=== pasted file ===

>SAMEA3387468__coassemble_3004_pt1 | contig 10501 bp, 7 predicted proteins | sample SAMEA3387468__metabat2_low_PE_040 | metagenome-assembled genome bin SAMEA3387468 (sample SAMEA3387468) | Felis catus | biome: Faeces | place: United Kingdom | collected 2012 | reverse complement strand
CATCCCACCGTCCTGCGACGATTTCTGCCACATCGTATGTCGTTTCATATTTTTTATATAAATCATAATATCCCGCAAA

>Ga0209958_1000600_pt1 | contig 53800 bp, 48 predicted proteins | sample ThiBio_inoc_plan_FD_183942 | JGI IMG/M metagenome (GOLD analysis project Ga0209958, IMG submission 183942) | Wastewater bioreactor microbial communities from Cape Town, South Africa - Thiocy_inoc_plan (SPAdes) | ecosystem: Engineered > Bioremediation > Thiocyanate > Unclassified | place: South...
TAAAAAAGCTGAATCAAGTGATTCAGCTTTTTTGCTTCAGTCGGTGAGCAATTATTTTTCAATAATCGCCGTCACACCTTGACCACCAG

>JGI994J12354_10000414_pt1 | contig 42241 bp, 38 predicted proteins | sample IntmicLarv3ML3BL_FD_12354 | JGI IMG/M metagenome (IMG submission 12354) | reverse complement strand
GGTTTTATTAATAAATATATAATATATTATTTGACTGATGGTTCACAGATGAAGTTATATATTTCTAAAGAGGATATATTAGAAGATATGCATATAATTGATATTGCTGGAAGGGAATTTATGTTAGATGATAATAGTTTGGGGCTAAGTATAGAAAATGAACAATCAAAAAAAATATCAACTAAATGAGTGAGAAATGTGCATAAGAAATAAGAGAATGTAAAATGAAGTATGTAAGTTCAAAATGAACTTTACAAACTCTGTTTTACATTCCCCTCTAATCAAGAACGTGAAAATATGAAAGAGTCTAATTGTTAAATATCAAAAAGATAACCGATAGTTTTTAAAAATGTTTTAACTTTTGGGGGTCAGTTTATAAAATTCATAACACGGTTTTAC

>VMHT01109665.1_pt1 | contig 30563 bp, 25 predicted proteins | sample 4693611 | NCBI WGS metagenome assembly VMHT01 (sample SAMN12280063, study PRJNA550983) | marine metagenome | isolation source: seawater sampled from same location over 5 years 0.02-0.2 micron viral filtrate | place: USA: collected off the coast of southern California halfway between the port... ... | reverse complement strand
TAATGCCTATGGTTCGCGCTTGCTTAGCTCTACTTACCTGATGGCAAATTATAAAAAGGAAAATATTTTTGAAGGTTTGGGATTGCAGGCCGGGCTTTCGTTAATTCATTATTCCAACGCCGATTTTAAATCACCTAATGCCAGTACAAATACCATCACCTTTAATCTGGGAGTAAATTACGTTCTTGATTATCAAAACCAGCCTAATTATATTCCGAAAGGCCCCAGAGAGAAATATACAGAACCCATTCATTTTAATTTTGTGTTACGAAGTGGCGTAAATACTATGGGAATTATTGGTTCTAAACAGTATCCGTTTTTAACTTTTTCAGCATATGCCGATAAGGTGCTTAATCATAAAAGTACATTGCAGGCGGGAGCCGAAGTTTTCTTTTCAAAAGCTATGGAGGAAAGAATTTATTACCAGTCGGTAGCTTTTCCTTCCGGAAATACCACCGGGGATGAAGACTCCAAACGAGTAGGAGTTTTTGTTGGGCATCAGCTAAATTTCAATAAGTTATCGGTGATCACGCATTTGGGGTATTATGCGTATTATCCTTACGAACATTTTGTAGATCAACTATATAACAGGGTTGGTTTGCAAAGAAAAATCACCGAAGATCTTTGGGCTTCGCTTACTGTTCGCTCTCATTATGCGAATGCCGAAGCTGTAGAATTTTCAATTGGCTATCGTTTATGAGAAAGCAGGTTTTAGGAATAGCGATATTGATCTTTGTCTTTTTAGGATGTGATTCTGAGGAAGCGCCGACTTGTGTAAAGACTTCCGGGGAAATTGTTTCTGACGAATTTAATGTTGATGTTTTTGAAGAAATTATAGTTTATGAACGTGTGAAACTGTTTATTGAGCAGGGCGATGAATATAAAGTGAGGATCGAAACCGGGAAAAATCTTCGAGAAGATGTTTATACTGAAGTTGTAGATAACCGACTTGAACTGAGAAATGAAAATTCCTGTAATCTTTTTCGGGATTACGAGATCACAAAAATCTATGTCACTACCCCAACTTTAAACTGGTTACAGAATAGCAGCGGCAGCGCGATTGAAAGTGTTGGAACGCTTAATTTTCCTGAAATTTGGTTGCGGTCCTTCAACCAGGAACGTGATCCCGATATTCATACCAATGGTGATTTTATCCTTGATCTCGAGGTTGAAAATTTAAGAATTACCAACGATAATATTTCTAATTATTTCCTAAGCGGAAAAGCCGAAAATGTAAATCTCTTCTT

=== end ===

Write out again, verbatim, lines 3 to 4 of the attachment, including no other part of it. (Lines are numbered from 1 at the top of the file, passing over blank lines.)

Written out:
>Ga0209958_1000600_pt1 | contig 53800 bp, 48 predicted proteins | sample ThiBio_inoc_plan_FD_183942 | JGI IMG/M metagenome (GOLD analysis project Ga0209958, IMG submission 183942) | Wastewater bioreactor microbial communities from Cape Town, South Africa - Thiocy_inoc_plan (SPAdes) | ecosystem: Engineered > Bioremediation > Thiocyanate > Unclassified | place: South...
TAAAAAAGCTGAATCAAGTGATTCAGCTTTTTTGCTTCAGTCGGTGAGCAATTATTTTTCAATAATCGCCGTCACACCTTGACCACCAG